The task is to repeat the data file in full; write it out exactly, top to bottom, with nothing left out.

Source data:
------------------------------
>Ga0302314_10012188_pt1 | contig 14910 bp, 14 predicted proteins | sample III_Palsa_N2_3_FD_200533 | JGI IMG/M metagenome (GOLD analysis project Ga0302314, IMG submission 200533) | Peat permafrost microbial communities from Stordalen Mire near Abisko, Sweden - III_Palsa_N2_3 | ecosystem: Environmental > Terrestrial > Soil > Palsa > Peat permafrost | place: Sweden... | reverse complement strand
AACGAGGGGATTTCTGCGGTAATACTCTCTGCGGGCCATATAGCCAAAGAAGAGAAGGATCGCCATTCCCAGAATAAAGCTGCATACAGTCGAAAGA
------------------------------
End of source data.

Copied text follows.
>Ga0302314_10012188_pt1 | contig 14910 bp, 14 predicted proteins | sample III_Palsa_N2_3_FD_200533 | JGI IMG/M metagenome (GOLD analysis project Ga0302314, IMG submission 200533) | Peat permafrost microbial communities from Stordalen Mire near Abisko, Sweden - III_Palsa_N2_3 | ecosystem: Environmental > Terrestrial > Soil > Palsa > Peat permafrost | place: Sweden... | reverse complement strand
AACGAGGGGATTTCTGCGGTAATACTCTCTGCGGGCCATATAGCCAAAGAAGAGAAGGATCGCCATTCCCAGAATAAAGCTGCATACAGTCGAAAGA